What do long marriages, Ryan Seacrest and the best pizza in America have to do with one another?

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This past week the cover article in New York Magazine was about marriage, which got me thinking about the fact that one of my favorite couples (my brother and sister in law) will celebrate their 35th wedding anniversary this week. This picture above is of the four of us (in the distant past) on the beach in Rhode Island. The article has lots of nuggets of wisdom. I especially liked this quote, “Because there is nothing more divine than being able to say, out loud, “Today, I am really, truly at my worst,” knowing that it won’t make your spouse run for the hills. My husband has seen my worst before. We both know that our worst is likely to get worse from here. Somehow that feels like grace.”

The article is a complete invasion of privacy. I think you’ll like it.

Have you ever wanted to get tickets to see a live TV show in NYC like Late Night With Seth Meyers or Live With Kelly and Ryan or GMA Strahan & Sara? My friend Wendy clued me on how to get tickets, and it worked! I’m happy to share it with my readers. All you need to do is create a profile on this site (with as much info as possible – make sure to add your picture), find a day on the calendar (within the next 30 days) that isn’t sold out, and request tickets – for free! It worked for me the first time. My tickets said to arrive before 9:30 and we arrived 9 and were able to get seats on the main floor. I took my friend Lisa, and we had a fun morning.

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After the show, we were starving. We stopped into David Chang’s Bang Bar in the Time Warner building. Their Korean flatbread sandwiches are delicious and the perfect thing to eat outside while enjoying the beautiful weather.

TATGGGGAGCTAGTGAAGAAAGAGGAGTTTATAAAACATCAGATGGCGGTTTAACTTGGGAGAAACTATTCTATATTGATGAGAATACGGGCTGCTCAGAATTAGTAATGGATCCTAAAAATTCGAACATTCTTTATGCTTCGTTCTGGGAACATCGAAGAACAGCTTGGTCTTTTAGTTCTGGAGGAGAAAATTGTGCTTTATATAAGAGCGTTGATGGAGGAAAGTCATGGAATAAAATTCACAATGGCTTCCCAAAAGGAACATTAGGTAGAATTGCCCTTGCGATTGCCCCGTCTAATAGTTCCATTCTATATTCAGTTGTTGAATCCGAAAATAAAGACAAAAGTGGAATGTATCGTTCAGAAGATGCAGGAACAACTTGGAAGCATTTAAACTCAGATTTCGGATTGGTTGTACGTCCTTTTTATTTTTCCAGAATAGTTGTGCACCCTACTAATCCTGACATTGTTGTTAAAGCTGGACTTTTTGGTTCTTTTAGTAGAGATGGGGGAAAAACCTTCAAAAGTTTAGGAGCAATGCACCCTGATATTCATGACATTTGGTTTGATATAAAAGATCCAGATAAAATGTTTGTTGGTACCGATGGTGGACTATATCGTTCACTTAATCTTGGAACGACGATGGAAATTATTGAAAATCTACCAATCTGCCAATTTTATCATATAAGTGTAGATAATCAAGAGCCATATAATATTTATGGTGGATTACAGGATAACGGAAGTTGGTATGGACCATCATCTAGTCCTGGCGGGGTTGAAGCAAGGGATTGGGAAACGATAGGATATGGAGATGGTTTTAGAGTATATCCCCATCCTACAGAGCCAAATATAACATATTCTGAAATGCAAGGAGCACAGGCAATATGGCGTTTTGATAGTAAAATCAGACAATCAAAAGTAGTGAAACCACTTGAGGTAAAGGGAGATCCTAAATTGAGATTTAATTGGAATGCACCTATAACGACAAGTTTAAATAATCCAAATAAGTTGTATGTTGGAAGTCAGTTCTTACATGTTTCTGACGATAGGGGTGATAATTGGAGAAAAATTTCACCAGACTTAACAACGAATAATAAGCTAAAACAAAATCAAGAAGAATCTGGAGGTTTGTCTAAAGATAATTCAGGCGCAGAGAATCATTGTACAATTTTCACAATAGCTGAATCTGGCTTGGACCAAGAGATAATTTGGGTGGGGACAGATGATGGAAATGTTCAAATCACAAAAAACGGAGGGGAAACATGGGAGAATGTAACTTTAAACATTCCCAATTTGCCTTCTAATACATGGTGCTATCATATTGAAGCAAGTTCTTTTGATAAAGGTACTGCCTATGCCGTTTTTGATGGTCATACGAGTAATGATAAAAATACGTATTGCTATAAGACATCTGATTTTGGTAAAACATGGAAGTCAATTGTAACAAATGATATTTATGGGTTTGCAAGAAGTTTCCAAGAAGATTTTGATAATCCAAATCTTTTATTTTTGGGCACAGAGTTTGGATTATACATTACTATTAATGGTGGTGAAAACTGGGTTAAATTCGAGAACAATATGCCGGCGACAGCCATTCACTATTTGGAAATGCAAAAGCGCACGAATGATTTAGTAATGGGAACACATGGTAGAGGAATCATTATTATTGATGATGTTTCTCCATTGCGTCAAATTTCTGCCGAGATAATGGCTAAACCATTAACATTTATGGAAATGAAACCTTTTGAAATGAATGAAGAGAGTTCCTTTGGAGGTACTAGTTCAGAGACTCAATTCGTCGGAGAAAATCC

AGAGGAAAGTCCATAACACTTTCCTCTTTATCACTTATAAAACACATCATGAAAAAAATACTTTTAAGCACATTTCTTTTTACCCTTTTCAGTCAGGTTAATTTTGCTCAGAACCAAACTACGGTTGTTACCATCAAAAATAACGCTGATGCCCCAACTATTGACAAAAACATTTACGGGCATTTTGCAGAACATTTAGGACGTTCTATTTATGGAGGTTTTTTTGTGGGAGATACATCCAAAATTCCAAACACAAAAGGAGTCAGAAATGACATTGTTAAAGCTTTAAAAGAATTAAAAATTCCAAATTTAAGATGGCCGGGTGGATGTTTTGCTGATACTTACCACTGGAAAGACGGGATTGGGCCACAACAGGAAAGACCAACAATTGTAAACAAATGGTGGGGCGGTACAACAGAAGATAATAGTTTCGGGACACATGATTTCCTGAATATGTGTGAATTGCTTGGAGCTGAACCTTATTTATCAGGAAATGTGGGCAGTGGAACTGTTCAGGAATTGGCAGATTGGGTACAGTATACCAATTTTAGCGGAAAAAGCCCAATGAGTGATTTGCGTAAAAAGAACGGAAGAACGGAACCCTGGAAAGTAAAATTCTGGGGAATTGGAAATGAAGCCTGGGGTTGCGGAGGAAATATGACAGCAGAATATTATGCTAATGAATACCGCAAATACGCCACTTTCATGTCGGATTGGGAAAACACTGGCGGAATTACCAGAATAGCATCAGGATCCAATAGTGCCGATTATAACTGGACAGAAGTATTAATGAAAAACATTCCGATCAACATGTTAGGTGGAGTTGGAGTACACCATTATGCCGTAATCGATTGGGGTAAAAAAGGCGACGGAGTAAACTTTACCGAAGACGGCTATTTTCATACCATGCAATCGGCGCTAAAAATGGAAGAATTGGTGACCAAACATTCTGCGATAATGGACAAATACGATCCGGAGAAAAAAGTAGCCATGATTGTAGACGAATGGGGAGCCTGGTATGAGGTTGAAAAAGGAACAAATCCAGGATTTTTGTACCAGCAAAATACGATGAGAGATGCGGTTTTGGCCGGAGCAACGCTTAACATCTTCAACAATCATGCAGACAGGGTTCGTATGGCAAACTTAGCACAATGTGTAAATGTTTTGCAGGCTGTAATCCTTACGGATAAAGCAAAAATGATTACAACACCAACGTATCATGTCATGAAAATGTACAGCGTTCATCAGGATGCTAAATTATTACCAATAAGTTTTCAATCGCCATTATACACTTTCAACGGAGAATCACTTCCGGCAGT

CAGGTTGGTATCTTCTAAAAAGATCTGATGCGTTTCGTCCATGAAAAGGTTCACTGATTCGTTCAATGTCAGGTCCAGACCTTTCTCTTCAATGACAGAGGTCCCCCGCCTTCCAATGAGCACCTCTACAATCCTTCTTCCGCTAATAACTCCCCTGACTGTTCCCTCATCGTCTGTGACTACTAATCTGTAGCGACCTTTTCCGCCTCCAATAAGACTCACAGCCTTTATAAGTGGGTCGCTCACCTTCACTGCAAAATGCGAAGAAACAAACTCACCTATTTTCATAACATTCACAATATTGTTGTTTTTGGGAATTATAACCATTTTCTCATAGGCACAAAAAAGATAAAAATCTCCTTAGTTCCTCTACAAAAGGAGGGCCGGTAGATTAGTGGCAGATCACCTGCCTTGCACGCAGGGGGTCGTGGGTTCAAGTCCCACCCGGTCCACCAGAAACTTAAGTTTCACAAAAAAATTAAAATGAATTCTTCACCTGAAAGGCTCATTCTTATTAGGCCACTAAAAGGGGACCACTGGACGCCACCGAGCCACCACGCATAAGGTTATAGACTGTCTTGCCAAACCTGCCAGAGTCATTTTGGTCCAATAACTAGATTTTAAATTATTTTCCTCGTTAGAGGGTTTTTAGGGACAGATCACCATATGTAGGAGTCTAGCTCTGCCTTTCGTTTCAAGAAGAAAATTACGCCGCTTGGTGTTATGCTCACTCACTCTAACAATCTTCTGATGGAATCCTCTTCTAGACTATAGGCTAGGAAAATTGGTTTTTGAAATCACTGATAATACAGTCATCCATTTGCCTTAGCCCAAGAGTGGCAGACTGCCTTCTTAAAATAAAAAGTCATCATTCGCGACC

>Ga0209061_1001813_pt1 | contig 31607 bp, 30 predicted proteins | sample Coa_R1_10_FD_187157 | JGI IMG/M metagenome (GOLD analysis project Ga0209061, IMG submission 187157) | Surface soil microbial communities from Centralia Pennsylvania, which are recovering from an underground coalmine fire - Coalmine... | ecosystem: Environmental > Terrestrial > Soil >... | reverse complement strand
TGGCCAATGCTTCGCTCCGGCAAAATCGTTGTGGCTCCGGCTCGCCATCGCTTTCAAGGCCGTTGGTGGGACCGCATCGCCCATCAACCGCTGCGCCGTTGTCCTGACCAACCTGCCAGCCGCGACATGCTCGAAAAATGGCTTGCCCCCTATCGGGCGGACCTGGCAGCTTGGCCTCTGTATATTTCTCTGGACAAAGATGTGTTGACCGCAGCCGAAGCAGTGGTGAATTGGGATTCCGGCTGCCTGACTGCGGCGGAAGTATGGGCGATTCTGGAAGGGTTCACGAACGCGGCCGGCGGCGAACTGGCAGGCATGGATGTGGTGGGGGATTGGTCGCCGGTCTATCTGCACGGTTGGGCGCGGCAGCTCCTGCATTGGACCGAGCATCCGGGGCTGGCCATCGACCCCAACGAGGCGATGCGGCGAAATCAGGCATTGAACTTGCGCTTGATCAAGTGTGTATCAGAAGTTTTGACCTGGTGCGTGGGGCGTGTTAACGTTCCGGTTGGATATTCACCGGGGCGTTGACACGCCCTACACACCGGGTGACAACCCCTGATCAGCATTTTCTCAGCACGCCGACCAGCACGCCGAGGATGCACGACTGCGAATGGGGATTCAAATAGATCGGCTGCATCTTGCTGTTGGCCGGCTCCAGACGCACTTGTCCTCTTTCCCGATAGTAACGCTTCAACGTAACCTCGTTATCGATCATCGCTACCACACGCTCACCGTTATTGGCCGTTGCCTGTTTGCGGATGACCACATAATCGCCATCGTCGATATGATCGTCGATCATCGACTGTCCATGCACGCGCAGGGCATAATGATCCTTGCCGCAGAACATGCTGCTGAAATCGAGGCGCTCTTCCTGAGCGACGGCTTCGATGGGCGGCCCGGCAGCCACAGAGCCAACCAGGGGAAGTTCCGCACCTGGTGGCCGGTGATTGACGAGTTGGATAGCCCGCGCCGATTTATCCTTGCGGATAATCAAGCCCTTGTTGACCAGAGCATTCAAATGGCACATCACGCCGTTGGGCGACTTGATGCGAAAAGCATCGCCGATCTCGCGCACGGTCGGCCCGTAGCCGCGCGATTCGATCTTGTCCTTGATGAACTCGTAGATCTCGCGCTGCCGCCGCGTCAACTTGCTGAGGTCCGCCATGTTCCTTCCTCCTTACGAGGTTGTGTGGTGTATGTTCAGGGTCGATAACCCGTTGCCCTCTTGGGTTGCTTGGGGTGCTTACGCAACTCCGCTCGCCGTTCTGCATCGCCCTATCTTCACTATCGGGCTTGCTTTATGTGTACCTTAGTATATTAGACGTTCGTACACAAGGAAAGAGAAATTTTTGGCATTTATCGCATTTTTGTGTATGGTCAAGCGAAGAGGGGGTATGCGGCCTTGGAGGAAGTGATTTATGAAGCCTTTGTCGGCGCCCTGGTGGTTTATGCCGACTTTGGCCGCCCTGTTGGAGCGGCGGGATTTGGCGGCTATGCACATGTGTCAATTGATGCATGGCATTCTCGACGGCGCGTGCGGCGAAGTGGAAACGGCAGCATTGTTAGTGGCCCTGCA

At 53, I know the skills I have, the ones I want to have, and the ones I don’t and never will. This self-knowledge was never more evident than my attempt Wednesday night to “Escape the Room” at a birthday party for my dear friend Lisa M. It’s just amazing to me to watch how other people’s minds work.

My girlfriends are becoming Grandmas, and it is so fun to watch! I got to facetime with Libby and Little Joanie this week, and I turned in to complete mush. Babies will do that.IMG_6002

Saturday, mid-morning, a flock of Jardines converged at my youngest daughter Annie’s apartment in Philadelphia. We came by plane, train, and bus. Annie watched us as we approached, which I found very 2019.

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The highlight of the Philly 15 hour trip (besides seeing my kids, natch) was by far our experience at Pizzeria Beddia. I’ve been waiting for years to eat Joe Beddia’s pizza, ever since the June 2015 issue of Bon Appetite Magazine naming it the BEST PIZZA IN AMERICA. It’s not that I’m a pizza fanatic. It’s that in the article, Joe mentions his “pizza epiphany” and he and I share that epiphany. It happened circa 2009 (for both of us, but not at the same time) when we first sat down at the ten-seat counter at Savoy – a tiny pizza place in Azabujuban in Tokyo, Japan. It was a game changer for him and me. So his place in Philly has always been on my TO DO list. But I hate to wait. I could never see myself waiting for hours outside for a pie, and at that time, that is what you needed to do to eat his food. AND THEN IT CLOSED. But thankfully it was because he was coming back bigger and better than ever. He opened his new, fabulous restaurant (with seats and a full bar) a few weeks ago. He takes reservations, they are fully booked for a few weeks, but they do keep tables open for walk-ins. The restaurant has an open kitchen surrounded by glass, and we were very fortunate to get the table in front of Joe as he threw the dough!